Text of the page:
They are known to be considering appointing a new board staffed with more ex-editors and journalists to adjudicate on complaints about the BBC’s output.

But the move would come amid what is widely viewed as a “culture war” against other British institutions, and after the recent appointment of a senior Tory to the existing board.

Richard Ayre, a former member of the BBC Trust, condemned Martin Bashir’s now-notorious interview as “shameful” – but raised suspicions about the government’s motives.

“I don’t know what is to be gained by scrapping yet another board of governors at the BBC and coming up with something different, unless it is that politicians want to get ever tighter control of the BBC – which of course is always a real, real risk,” he said.

The midterm review of the BBC’s charter, starting next year, means the devastating findings of Lord Dyson’s review could not have come at “a worse time”, he continued.

“Every government will use a BBC crisis as leverage against the BBC, because every government wants to get the BBC under its thumb,” said Mr Ayre.

Ed Davey, the Liberal Democrat leader, echoed these fears, saying: “This historic wrongdoing must not be used as a reason for the government to try and further undermine the BBC’s status as a strong, impartial public sector broadcaster.

“Any changes to the editorial board must be free from government interference. In the wake of this scandal we must not lose sight of the fundamental importance of maintaining a strong, independent free press which is able to provide robust scrutiny of the government of the day.”

The warnings came after culture secretary Oliver Dowden said the government would “consider whether further governance reforms at the BBC are needed in the mid-term charter review”.

Justice secretary Robert Buckland pointed to Mr Bashir’s use of “false documents, forgery etcetera”, laid bare in Lord Dyson’s 127-page report.

“The government has, in the light of these serious findings, to consider the matter very carefully and comprehensively indeed,” Mr Buckland said.

It was also announced that former BBC executive Tim Suter, who was part of the 1996 internal investigation, has stepped down from his role on the board of Ofcom in the wake of the report.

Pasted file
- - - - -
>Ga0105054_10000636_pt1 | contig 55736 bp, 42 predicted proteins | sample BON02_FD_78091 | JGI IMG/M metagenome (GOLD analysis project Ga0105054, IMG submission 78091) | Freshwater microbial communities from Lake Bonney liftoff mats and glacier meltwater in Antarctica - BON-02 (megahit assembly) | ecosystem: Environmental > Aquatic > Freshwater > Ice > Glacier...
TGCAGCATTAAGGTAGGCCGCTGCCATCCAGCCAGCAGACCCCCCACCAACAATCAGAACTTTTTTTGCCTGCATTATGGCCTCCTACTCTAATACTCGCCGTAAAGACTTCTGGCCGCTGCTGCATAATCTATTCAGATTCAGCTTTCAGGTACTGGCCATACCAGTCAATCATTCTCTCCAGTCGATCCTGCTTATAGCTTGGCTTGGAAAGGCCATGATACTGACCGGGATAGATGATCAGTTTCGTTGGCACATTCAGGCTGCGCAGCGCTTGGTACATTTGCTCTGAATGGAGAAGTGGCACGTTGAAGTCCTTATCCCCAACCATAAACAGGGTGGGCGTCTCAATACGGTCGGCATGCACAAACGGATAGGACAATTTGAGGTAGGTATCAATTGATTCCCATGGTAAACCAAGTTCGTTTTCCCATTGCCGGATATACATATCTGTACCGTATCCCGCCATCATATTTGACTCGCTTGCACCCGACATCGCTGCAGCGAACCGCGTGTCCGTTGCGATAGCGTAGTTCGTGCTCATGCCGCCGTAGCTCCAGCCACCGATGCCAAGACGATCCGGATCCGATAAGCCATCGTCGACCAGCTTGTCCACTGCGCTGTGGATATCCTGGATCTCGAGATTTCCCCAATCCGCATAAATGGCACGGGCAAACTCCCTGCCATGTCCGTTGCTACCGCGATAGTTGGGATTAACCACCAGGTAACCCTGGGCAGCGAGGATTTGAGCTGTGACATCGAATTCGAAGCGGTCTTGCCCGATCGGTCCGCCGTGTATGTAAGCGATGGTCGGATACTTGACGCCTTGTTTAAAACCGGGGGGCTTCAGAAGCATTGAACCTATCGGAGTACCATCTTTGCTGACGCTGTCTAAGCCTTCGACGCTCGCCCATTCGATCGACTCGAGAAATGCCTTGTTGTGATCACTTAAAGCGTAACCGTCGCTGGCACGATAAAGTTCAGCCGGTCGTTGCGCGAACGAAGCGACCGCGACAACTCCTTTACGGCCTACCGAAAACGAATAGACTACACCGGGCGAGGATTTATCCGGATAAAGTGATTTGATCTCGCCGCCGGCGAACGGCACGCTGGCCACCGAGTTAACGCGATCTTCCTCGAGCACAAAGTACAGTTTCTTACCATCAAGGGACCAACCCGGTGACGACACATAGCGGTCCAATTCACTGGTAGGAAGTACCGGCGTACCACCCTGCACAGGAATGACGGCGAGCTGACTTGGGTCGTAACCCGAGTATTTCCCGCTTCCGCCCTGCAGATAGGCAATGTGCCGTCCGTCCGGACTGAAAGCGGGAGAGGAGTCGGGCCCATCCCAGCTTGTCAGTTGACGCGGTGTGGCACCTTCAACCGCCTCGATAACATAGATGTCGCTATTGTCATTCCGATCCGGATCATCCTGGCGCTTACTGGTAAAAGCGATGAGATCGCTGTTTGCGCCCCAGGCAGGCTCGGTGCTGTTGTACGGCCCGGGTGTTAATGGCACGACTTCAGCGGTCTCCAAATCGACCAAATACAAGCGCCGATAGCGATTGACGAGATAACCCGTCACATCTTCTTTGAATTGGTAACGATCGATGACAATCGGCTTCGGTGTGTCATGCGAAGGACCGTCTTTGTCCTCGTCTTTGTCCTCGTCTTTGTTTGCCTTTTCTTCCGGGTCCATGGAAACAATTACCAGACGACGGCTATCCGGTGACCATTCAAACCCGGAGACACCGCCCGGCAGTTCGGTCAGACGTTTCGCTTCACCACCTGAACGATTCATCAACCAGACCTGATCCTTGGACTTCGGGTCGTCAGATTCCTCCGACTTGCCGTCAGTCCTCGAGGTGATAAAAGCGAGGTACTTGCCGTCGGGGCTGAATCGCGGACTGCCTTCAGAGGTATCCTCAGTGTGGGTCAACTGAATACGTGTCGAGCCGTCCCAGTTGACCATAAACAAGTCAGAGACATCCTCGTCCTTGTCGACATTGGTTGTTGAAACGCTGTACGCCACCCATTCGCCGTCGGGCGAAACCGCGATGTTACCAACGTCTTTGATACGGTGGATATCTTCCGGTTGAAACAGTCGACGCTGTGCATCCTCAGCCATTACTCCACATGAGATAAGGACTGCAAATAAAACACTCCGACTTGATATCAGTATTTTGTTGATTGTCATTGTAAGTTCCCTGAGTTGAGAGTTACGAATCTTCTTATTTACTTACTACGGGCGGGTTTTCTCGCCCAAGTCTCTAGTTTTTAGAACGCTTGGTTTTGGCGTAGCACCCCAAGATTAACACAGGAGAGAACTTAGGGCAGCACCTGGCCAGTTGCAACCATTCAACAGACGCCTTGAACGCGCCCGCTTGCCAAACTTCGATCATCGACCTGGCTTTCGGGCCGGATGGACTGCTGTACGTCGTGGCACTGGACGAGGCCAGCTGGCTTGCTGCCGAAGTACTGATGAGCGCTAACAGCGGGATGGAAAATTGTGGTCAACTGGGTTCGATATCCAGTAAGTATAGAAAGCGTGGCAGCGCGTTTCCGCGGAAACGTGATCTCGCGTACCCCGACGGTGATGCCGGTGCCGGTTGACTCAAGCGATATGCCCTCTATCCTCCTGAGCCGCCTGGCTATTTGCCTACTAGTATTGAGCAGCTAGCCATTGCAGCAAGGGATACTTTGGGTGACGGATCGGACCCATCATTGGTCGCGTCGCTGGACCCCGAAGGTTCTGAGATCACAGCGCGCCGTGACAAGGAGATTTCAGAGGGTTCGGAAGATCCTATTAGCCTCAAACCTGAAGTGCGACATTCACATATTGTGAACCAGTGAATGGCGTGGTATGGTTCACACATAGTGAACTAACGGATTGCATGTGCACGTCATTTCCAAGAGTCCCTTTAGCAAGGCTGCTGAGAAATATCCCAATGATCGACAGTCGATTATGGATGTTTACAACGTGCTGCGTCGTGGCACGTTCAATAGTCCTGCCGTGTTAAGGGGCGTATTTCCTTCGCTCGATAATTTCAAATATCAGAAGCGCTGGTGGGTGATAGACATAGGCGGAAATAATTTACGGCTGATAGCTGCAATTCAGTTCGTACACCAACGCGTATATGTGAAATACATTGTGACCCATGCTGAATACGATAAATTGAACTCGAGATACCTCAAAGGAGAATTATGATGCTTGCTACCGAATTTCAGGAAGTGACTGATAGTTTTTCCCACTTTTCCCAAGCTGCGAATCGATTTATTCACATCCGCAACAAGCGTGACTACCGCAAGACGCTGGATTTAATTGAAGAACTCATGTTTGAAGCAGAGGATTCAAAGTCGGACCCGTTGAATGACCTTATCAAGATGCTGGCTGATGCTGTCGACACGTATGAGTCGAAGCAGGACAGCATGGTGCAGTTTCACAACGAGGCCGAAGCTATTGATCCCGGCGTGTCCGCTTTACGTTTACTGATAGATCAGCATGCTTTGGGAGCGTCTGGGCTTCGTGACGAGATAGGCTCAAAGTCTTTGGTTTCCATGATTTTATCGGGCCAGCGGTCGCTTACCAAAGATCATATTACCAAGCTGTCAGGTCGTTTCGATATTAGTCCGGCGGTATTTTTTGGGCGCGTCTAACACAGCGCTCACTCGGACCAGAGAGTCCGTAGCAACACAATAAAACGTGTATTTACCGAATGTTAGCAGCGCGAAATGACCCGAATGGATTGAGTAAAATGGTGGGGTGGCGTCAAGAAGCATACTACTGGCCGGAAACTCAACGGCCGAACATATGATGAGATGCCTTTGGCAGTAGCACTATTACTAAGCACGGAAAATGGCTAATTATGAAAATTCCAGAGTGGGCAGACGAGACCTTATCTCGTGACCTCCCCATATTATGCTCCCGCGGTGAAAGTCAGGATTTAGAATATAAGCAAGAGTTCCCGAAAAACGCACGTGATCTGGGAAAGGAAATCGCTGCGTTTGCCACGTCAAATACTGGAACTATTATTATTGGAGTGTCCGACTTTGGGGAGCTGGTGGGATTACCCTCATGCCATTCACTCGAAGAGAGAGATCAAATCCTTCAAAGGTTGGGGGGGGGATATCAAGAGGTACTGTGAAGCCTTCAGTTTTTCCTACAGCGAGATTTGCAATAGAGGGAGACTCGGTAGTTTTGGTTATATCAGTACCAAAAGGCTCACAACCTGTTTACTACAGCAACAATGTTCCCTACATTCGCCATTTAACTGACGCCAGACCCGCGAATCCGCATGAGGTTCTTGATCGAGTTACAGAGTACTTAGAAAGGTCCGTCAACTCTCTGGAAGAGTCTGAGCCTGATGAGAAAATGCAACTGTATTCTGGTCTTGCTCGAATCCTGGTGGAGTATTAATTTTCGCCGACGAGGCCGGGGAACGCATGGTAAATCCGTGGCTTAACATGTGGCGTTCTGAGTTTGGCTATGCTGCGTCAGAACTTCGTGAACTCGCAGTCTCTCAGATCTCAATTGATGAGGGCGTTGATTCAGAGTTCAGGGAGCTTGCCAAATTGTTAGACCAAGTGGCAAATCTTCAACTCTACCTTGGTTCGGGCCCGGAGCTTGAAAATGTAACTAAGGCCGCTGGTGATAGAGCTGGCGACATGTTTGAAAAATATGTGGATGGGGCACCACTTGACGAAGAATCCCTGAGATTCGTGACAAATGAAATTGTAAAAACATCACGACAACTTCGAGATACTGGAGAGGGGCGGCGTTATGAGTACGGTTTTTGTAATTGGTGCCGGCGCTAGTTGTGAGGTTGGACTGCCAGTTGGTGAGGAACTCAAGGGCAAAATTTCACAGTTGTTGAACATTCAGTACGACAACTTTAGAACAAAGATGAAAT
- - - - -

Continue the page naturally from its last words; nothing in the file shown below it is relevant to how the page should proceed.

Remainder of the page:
The Metropolitan Police said it would assess the report “to ensure there is no significant new evidence”, after having previously decided not to launch a criminal investigation.

And Boris Johnson, on a visit to Portsmouth, said: “I’m obviously concerned by the findings of Lord Dyson’s report. I’m very grateful to him for what he has done.

“I can only image the feelings of the royal family and I hope very much that the BBC will be taking every possible step to make sure nothing like this ever happens again.”

In his report, Lord Dyson said the “deceitful” Mr Bashir had used fake bank statements to gain access to Diana before playing on her fears about the royal family to trick her into being interviewed in November 1995.

The tactics had “seriously breached” BBC editorial rules, he said.

Michael Grade, a former BBC chair and a Conservative peer, led demands for reform, saying: “It’s time that there was a proper editorial board with real powers, reporting to the main board, but with specialist knowledge.

“People who are ex-journalists or have had senior editorial responsibility in the media, who know the questions to ask and know how to judge what’s going on.”

Government insiders insist there is no plan in place to overhaul BBC governance, despite ministers’ threats.

Mr Johnson’s spokesperson insisted the review would only look at the corporation’s governance and regulation, not its editorial independence.